What People are Saying About This

Andrew S. Grove
An excellent book! Through a combination of clear, jargon-free English, and crisp, specific examples drawn from real life, Information Rules shows how economic principles apply in the age of Internet.
Barry Nalebuff
Forget Econ 101. Get a glimpse of Econ 2001 -- state-of-the-art ideas on how and when the market for information works, and what that means for business. Information Rules is an accessible, real-world, and ultimately practical guide.
Eric Schmidt
Information Rules is the first book to explain network economics, the new economics of our lives. Shapiro and Varian explain all the crazy things that we see happening every day in Silicon Valley and other parts of the world. This book is a must-read for every business person in the new millenium.
Michael Dolbec
I have not found a better field guide to the trench warfare of competition in the information age. Information Rules is an excellent asset for high-tech strategists. Skip that 'fog of war' feeling -- read this book to find out exactly what your competitors are doing, and how you can make their nights sleepless as you compete for the future.

Meet the Author

Carl Shapiro is the Transamerica Professor of Business Strategy at the Haas School of Business at the University of California at Berkeley. He is also director of the Institute of Business and Economic Research, and professor of economics in the economics department, at UC Berkeley. He earned his Ph.D. in economics at M.I.T. in 1981 and taught at Princeton University during the 1980s. He has been editor of the Journal of Economic Perspectives and a fellow at the Center for Advanced Study in the Behavioral Sciences.

Professor Shapiro served as Deputy Assistant Attorney General for Economics in the Antitrust Division of the U.S. Department of Justice during 1995-1996. He is a founder of the Tilden Group, an economic consulting company. He has consulted extensively for a wide range of clients, including Bell Atlantic, DirecTV, General Electric, Intel, Iomega, Kodak, Rockwell, Silicon Graphics, Sprint, Time Warner, and Xerox, as well as the Federal Trade Commission and the Department of Justice.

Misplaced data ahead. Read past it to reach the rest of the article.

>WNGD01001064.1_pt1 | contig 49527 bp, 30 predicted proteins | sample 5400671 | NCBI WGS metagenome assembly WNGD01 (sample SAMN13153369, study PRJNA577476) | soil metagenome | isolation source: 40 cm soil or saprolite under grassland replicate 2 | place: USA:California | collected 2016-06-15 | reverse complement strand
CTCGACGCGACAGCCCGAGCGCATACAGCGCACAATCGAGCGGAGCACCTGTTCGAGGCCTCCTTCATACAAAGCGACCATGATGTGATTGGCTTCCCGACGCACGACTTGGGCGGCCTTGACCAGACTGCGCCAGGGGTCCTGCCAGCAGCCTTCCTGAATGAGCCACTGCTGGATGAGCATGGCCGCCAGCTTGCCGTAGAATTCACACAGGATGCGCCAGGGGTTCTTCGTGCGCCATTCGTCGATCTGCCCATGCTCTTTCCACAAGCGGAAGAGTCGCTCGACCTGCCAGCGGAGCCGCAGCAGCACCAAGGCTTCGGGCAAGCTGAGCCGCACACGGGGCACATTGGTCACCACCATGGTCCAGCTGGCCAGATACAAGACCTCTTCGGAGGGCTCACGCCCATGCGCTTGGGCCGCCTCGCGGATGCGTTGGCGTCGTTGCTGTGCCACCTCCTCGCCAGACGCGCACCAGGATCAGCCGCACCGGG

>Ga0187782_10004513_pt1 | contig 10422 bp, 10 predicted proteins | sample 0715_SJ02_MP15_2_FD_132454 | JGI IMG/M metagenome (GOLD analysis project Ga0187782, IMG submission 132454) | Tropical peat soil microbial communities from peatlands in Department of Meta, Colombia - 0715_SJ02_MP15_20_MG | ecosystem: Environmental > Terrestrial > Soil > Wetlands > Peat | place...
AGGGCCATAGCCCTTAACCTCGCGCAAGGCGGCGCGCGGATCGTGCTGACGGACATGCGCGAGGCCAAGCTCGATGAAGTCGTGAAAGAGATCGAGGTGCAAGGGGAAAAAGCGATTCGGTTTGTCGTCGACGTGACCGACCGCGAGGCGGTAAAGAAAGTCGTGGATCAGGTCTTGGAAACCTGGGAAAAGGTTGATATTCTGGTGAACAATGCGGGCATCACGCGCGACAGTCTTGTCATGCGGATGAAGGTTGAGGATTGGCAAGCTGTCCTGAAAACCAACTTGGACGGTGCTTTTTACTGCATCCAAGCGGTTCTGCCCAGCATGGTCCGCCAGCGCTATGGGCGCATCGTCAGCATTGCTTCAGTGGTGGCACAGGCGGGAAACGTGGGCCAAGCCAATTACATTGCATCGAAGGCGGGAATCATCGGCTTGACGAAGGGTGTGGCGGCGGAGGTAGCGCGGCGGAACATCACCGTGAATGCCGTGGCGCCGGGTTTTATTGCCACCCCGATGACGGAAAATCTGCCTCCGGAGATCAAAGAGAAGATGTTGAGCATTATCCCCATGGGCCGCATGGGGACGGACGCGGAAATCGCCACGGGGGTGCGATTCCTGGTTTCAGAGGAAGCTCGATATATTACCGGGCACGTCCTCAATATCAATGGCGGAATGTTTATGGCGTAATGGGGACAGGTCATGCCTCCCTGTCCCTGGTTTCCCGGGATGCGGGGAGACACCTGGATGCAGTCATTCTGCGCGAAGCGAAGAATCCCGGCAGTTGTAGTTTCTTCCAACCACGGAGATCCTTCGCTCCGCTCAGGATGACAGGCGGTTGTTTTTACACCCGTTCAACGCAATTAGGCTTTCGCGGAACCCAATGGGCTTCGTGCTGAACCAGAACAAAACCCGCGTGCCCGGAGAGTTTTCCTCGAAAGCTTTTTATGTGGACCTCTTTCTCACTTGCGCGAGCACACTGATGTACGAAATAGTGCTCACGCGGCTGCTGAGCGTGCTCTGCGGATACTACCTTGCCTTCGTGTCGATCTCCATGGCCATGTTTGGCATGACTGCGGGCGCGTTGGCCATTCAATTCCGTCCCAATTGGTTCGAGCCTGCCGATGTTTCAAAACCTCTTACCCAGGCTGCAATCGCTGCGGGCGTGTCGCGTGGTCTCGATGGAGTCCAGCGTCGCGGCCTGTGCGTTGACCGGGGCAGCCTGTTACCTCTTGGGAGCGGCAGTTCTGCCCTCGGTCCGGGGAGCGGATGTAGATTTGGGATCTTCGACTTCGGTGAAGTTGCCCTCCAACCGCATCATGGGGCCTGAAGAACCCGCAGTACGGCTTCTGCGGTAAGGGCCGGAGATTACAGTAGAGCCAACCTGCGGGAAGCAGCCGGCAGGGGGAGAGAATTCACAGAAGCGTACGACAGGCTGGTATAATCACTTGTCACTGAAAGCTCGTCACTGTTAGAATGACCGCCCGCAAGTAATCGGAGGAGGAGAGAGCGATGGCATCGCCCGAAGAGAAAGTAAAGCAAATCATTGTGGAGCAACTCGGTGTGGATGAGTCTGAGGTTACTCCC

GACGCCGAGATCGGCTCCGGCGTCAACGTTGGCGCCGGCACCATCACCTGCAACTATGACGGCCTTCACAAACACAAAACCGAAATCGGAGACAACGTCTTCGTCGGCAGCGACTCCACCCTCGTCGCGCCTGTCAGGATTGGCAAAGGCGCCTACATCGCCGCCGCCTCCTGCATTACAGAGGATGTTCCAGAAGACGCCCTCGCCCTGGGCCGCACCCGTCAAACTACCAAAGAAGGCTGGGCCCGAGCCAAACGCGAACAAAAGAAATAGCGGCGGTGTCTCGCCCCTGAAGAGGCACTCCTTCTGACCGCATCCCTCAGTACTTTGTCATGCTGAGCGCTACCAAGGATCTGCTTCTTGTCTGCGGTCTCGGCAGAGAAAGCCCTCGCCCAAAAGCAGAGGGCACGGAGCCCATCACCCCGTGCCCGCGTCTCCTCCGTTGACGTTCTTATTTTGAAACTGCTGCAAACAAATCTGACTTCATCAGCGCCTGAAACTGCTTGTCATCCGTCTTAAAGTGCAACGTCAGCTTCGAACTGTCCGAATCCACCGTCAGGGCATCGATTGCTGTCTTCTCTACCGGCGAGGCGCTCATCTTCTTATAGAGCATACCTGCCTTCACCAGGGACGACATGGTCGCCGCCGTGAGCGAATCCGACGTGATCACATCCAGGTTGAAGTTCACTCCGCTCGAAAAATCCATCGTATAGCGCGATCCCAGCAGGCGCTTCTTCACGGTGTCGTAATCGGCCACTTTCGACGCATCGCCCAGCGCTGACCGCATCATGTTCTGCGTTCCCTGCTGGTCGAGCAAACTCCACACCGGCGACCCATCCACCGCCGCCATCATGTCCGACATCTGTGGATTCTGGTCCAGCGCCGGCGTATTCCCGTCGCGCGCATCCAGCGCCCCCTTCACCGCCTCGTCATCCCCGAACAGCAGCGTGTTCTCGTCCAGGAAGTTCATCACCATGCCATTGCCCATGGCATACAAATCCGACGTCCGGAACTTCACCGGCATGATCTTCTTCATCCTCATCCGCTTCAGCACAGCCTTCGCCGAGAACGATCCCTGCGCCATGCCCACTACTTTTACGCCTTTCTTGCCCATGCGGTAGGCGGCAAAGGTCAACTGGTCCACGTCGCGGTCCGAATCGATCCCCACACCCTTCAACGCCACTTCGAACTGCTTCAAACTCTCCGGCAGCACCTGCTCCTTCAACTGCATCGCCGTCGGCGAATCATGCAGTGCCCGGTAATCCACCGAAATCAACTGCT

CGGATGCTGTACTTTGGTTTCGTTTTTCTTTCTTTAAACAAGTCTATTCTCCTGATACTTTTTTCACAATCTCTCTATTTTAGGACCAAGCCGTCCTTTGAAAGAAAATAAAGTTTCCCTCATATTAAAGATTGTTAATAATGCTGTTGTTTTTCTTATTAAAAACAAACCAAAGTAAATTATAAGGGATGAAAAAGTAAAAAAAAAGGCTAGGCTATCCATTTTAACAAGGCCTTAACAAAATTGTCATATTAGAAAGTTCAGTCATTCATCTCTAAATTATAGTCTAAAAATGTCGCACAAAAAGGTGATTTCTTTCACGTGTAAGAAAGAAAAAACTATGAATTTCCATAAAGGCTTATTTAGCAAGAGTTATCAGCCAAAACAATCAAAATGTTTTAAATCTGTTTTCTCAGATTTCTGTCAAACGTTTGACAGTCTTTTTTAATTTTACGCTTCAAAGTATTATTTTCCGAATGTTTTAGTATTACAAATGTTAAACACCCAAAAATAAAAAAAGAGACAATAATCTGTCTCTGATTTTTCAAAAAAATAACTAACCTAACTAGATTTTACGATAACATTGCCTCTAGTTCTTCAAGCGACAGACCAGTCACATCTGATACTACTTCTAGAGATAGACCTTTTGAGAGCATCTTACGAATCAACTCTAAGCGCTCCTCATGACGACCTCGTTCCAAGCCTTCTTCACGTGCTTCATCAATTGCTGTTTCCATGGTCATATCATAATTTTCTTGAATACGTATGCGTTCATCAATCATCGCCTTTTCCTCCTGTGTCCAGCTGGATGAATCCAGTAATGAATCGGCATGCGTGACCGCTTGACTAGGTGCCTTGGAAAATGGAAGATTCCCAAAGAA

Professor Shapiro has published extensively in the areas of industrial organization, competition policy, the economics of innovation, and competitive strategy. His current research interests include antitrust economics, intellectual property and licensing, product standards and compatibility, and the economics of networks and interconnection.

Hal Varian is the dean of the School of Information Management and Systems at UC Berkeley. He is also a professor in the Haas School of Business, a professor in the economics department, and holds the Class of 1944 Chair at Berkeley. He received his S.B. degree from M.I.T. in 1969 and his M.A. (mathematics) and Ph.D. (economics)from UC Berkeley in 1973. He has taught at M.I.T., Stanford, Oxford, Michigan, and several other universities around the world.

Dean Varian is fellow of the Guggenheim Foundation, the Econometric Society, and the American Academy of Arts and Sciences. He has served as co-editor of the American Economic Review, and as an associate editor of the Journal of Economic Perspectives and the Journal of Economic Literature.

Professor Varian has published numerous papers in economic theory, industrial organization, public finance, econometrics, and information economics. His current research involves the economics of information technology. In particular, he is investigating strategic issues in technology management, the economics of intellectual property, and public policy surrounding information technology.